Evo Yachts is one of three brands (alongside Blue Ice and Blu Marin) manufactured under the Sea Engineering (SE) umbrella. Having been making yachts since 2008 from its bases in Napoli and Como, SE might lack the established heritage of some of its more famous peers, but in the form of the new Evo 43, it combines its classical lines with some striking nods to modernity.

Evo 43 from Sea Engineering

The Evo 43 from Sea Engineering is packed with impressive new features.

Foldaway cleats, anchor and fender hooks help keep the hull and deck lines clean, while the fluid shape of the curved teak panel at the helm station does the same job for the Skipper. The all-teak cockpit features modular cube-shaped seats that can be configured to match your activities and the hob, sink and ice box are all concealed beneath and behind seats, hatches and doors.

However, notwithstanding the hydraulically operated anchor locker with “lifting nose”, the two primary party pieces are to be found at the aft end. In less than 30 seconds, the hydraulically operated bulwark "XTensions" slide out, increasing the beam to 6.3 metres, upping the usable deck space by 40 per cent and creating a 25 square metre open-air terrace. And further aft, there is also the option of a "Transformer" - a modular, pneumatically operated extending platform built into the sundeck that can rotate by almost 270 degrees. This enables much easier boarding or disembarking both for those on the dock and those in the water.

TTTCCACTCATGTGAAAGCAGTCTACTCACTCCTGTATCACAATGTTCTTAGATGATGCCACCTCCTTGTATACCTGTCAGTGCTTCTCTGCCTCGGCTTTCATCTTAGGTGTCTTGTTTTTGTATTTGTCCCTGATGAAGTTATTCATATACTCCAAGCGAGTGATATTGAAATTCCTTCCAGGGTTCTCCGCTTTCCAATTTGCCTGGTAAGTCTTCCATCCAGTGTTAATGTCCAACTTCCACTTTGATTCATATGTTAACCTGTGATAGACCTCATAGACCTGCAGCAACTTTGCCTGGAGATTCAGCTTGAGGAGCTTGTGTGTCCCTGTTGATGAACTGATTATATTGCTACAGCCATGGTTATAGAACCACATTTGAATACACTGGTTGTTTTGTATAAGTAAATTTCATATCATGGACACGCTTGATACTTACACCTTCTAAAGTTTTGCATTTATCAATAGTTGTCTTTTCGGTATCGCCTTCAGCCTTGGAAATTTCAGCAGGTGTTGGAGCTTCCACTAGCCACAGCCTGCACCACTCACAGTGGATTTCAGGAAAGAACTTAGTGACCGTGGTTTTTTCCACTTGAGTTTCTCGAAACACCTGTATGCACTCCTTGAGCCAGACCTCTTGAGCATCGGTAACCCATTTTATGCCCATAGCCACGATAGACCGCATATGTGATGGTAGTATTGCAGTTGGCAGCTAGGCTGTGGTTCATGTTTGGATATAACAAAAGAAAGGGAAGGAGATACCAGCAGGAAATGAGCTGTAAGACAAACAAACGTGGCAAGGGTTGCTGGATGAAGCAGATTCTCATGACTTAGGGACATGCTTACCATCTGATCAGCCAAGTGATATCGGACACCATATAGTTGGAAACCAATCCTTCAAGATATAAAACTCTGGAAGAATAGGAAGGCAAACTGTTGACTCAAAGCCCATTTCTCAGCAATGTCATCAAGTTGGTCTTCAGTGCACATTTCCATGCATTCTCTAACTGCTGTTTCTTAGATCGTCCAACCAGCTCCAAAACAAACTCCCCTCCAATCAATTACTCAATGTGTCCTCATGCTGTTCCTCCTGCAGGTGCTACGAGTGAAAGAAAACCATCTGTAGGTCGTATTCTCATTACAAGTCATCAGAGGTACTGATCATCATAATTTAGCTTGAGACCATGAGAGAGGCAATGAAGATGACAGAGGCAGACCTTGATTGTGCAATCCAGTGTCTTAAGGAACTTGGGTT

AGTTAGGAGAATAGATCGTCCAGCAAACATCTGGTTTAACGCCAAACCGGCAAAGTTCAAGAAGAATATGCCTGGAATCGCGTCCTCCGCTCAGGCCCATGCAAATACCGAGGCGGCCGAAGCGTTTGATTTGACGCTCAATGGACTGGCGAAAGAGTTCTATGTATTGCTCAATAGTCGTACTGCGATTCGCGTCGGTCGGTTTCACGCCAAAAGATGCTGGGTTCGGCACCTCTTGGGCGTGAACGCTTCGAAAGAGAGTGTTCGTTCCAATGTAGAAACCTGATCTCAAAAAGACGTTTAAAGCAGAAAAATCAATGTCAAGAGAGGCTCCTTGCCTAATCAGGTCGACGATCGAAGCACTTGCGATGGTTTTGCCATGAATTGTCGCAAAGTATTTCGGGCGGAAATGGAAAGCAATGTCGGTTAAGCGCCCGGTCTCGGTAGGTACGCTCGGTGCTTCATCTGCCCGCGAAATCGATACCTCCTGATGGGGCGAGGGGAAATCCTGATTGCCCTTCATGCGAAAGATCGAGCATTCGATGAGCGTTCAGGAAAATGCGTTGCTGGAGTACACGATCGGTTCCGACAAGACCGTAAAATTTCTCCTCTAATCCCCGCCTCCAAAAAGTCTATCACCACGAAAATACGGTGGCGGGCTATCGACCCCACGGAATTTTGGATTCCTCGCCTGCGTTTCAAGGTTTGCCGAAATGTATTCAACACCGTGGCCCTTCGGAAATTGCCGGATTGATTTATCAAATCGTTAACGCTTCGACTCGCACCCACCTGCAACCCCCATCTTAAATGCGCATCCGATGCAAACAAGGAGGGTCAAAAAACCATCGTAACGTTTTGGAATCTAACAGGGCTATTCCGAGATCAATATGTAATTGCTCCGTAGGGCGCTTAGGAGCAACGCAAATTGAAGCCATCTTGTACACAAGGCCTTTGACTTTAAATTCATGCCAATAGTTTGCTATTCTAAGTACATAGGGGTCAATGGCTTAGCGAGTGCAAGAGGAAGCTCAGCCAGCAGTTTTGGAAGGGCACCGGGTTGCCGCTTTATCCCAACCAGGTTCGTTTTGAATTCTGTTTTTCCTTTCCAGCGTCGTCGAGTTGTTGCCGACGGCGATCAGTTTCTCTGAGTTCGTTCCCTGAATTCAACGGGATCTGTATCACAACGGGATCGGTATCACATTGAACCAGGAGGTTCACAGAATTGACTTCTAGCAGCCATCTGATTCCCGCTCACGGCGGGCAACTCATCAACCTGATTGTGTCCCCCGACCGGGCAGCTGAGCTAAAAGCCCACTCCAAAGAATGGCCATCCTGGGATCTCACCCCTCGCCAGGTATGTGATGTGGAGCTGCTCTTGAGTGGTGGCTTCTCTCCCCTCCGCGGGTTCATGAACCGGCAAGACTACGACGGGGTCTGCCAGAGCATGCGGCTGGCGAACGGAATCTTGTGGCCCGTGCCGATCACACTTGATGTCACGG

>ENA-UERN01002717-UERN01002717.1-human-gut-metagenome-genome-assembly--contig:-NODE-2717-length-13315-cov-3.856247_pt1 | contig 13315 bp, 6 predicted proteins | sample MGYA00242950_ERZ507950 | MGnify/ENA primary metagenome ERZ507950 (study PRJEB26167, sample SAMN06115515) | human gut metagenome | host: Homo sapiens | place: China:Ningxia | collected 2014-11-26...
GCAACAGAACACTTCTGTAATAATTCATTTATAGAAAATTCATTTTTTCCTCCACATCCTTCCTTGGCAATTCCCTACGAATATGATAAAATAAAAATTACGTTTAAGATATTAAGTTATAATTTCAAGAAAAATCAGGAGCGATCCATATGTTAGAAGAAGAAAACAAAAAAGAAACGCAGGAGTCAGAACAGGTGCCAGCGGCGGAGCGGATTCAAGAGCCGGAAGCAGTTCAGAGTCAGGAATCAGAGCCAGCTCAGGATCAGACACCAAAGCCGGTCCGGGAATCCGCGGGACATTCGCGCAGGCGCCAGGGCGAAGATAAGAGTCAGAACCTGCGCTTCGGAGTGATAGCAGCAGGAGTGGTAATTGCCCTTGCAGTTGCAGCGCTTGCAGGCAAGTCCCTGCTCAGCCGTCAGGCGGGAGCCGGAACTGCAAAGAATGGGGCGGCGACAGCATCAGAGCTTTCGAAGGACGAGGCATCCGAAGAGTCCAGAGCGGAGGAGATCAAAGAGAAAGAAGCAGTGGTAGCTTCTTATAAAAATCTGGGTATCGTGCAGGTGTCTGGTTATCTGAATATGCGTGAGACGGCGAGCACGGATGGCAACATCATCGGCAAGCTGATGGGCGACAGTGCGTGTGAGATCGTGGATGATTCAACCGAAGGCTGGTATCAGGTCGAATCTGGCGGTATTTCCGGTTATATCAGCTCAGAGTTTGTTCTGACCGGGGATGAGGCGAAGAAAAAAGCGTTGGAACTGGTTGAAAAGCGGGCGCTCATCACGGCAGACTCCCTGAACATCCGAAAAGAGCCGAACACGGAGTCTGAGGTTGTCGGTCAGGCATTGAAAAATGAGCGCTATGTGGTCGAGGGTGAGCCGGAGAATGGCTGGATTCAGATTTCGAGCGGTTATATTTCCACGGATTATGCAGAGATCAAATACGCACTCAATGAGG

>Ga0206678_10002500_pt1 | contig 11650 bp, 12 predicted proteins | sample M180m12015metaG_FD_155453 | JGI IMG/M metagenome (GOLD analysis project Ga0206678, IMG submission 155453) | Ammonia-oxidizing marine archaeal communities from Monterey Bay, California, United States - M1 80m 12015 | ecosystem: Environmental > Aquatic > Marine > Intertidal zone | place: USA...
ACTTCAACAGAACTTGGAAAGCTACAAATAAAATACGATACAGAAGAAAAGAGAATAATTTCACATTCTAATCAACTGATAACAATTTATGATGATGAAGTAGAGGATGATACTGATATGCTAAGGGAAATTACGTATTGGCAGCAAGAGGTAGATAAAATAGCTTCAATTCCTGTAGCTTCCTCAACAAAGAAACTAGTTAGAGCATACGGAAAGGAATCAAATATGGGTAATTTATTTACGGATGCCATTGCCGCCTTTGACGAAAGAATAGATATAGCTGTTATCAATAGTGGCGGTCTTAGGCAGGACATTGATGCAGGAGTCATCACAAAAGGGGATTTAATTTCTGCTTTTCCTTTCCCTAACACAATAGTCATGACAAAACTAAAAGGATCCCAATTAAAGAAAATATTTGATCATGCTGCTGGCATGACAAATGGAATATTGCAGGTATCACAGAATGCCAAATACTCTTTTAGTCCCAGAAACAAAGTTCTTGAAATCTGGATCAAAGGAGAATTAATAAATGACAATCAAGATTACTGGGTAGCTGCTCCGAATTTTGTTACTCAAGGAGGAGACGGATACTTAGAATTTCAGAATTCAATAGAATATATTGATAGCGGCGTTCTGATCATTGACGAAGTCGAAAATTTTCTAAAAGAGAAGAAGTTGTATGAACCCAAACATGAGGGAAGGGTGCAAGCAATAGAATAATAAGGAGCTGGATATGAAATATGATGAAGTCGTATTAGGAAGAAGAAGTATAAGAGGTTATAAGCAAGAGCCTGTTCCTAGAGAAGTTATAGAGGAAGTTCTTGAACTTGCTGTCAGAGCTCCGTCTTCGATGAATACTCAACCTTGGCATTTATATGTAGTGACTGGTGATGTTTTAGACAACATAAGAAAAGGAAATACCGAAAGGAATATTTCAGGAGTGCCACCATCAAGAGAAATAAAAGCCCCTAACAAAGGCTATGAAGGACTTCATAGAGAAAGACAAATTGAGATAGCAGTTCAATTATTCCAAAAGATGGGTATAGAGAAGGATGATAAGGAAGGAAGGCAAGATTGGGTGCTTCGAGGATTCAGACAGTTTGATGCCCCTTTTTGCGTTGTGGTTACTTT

Evo are making a big deal of the idea that this is “innovation at your fingertips” so it is fitting that both the Transformer and the XTensions can be operated from your iPhone. In any case, that’s quite enough from us. Check out the video below and see what you think for yourself...


For more innovative powerboat ideas on boats.com, see: Wake Tractor WT-1 review or 5 of the best big party boats.

Written by: Alex Smith
Alex Smith is a journalist, copywriter and magazine editor with a long history in boating and a happy addiction to the water. He’s worked on boats, lived on boats, bought boats, sold boats and – when he’s not actually on board a boat – he can generally be found in his Folkestone office, tapping away at the computer and gazing out to sea.